Maulbronn Monastery is the best-preserved Cistercian Monastery in all of Europe. It’s near Stuttgart, in the state of Baden-Württemberg, Germany. And it’s a UNESCO World Heritage Site.
Maulbronn Monastery is located in Maulbronn. You have probably haven’t heard of this wonderful town in Germany, but it is one of my favourites. This little town is home to the best-preserved Cistercian medieval monastery in Europe. Located less than an hour from Stuttgart, this is the perfect day trip.
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The Legend of Maulbronn
This wonderful monastery was founded in the year 1147. Understandably it has been through some renovations, the last being not too long ago. The founding of the Maulbronn Monastery happened under very interesting circumstances. Legend has it that some monks looking for a new location for a monastery.
These monks decided that the best way to find this new site was to let their mule out to wander. According to this legend, the mule stopped for water at this site and the monks took it as a sign from God that this would be the location of the new monastery.
And so when the mule stopped in Maulbronn, twelve monks starting building their new monastery there. I can’t help but wonder whether those monks would say today if they knew that their monastery is still standing and attracts visitors from all around.
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What to Expect at Maulbronn Monastery
Walking through the halls of Maulbronn Monastery was very peaceful. However, I also felt a little sad, knowing that the monks had to live in seclusion from the rest of the world. The monks would have spent much of their time only with each other.
The monastery was also a very cold place in winter. There was no heating except in one small dark room. It got a lot colder after the Protestant Reformation broke out.
The Duke of Württemberg decided to take out the windows of the monastery. He used them in one of his own castles instead. The monks were left with cold winds blowing through the monastery. And yet, they persevered and the monastery was not abandoned.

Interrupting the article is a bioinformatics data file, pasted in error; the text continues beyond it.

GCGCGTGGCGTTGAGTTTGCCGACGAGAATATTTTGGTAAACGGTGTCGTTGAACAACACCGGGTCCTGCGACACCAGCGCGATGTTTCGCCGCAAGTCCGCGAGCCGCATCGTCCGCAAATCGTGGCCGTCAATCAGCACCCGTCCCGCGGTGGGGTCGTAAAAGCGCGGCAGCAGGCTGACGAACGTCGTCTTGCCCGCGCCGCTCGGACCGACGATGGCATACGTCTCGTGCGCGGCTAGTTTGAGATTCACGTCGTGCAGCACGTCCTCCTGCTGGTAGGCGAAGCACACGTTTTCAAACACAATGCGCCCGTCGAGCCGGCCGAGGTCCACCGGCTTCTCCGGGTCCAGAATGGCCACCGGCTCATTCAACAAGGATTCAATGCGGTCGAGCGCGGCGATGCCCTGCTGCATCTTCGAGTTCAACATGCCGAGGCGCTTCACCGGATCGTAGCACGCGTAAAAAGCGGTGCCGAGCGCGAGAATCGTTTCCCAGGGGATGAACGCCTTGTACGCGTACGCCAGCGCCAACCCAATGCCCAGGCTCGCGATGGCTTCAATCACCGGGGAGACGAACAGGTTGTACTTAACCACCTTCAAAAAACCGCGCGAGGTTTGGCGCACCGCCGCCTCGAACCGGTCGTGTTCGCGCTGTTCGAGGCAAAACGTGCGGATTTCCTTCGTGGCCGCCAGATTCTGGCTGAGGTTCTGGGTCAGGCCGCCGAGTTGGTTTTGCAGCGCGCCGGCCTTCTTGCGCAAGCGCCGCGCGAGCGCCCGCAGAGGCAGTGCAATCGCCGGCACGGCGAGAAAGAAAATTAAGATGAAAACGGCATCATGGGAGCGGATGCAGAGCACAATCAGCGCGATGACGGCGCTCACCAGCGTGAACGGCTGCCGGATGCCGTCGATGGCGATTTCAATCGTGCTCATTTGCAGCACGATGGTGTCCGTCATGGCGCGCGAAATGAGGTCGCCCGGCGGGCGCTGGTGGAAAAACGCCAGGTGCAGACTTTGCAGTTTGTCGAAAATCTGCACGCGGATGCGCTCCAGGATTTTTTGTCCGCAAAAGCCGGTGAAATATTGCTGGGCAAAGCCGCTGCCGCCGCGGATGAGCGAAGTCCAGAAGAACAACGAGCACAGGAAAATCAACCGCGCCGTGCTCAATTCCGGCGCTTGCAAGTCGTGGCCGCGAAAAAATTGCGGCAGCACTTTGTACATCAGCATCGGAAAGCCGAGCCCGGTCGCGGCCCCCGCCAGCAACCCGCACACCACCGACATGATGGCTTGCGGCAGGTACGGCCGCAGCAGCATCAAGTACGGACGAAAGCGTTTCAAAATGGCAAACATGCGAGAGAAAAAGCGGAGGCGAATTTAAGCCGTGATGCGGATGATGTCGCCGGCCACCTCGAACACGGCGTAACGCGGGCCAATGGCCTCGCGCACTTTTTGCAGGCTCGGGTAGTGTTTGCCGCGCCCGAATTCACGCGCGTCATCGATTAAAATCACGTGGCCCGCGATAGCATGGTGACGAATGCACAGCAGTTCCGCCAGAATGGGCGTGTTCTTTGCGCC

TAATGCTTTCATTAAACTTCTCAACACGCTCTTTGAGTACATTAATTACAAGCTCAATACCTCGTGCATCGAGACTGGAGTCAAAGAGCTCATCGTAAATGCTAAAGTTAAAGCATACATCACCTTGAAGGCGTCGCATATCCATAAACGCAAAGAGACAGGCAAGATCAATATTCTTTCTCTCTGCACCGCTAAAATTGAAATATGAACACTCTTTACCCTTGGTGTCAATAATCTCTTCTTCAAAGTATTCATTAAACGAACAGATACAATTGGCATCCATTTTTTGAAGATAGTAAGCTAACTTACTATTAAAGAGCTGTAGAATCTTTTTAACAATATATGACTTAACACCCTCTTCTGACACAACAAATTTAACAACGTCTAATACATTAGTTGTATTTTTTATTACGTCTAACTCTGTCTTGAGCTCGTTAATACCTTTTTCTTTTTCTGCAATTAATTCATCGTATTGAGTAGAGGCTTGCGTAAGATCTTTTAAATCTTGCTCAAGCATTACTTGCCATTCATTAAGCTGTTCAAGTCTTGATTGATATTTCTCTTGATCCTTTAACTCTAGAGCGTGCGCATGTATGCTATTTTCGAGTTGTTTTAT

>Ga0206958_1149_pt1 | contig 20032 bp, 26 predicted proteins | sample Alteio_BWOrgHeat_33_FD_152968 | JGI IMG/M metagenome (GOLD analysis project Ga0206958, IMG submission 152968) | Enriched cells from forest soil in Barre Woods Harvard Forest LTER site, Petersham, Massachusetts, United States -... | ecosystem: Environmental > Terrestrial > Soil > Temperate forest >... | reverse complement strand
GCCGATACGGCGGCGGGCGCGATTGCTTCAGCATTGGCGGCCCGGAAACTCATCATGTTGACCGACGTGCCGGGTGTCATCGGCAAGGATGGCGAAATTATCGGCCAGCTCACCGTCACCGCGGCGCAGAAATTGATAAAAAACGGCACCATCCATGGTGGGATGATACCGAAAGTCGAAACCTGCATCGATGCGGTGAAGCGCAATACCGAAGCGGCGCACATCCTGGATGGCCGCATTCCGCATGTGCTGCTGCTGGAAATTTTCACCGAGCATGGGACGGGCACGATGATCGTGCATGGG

At least the monks had interesting ceilings to look at. I was fascinated by all the murals and hand paintings on the ceilings. It was one of the best parts of my visit to Maulbronn Monastery. Considering the way this modest monastery began its history, and the hard times that it befell, the monks still managed to add simple yet beautiful touches to it. It’s all in the simple details in this place of interest. You can’t help but appreciate it.
And when the monks tired of looking at the ceilings I can imagine that the courtyard would have been a very welcoming place.
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The Life of the Monks
A monk’s life was not easy. The monastery was self-supported through their own hard manual labour. In addition, the monks were required to pray several times a day for a few times a day and night. This included waking up in the middle of the night.
The pews are designed and built so that the monks would be supported while standing. They were not allowed to be seated. This was so that their voices would carry further when they were in prayer. Praying that many times a day (and night) while still having to stand was probably not the easiest for them. And yet you have to wonder at the fact that they did it anyway, many of them staying monks for the entirety of their lives.
Cistercian monks also had to follow a no-talking rule. Talking was only allowed in one room of the Maulbronn Monastery. I would have been a terrible monk! How about you?
For all that holiness, you may be surprised to learn that the chefs at Maulbronn Monastery were creative when it came to getting around the vegetarian rule.
Legend has it that Ravioli, or Maultaschen in German, were invented at Maulbronn Monastery. It was a way of sneaking meat into the monk’s dinner which was supposed to be completely vegetarian.
What Became of the Maulbronn Monastery
Maulbronn Monastery was eventually turned into a Protestant Theological College. Much to the monk’s chagrin, I would imagine. One of the most famous students was the German poet and winner of the Nobel Prize for literature, Herman Hesse.
His time at Maulbronn is illustrated in several of his works, most notably “Beneath the Wheel”. I imagine they’re quite interesting given that he was expelled from the school.
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What to Know About Maulbronn Monastery
Maulbronn Monastery is located ~35 km NW of Stuttgart, Germany. For more info on opening hours, directions on how to get there see: Maulbronn Monastery Service. Audio tours are available in English for an extra cost. I highly recommend the audio. If you can’t make it to Germany, watch a virtual tour of Maulbronn Monastery.
Have you visited Maulbronn Monastery? I’d love to hear about your visit.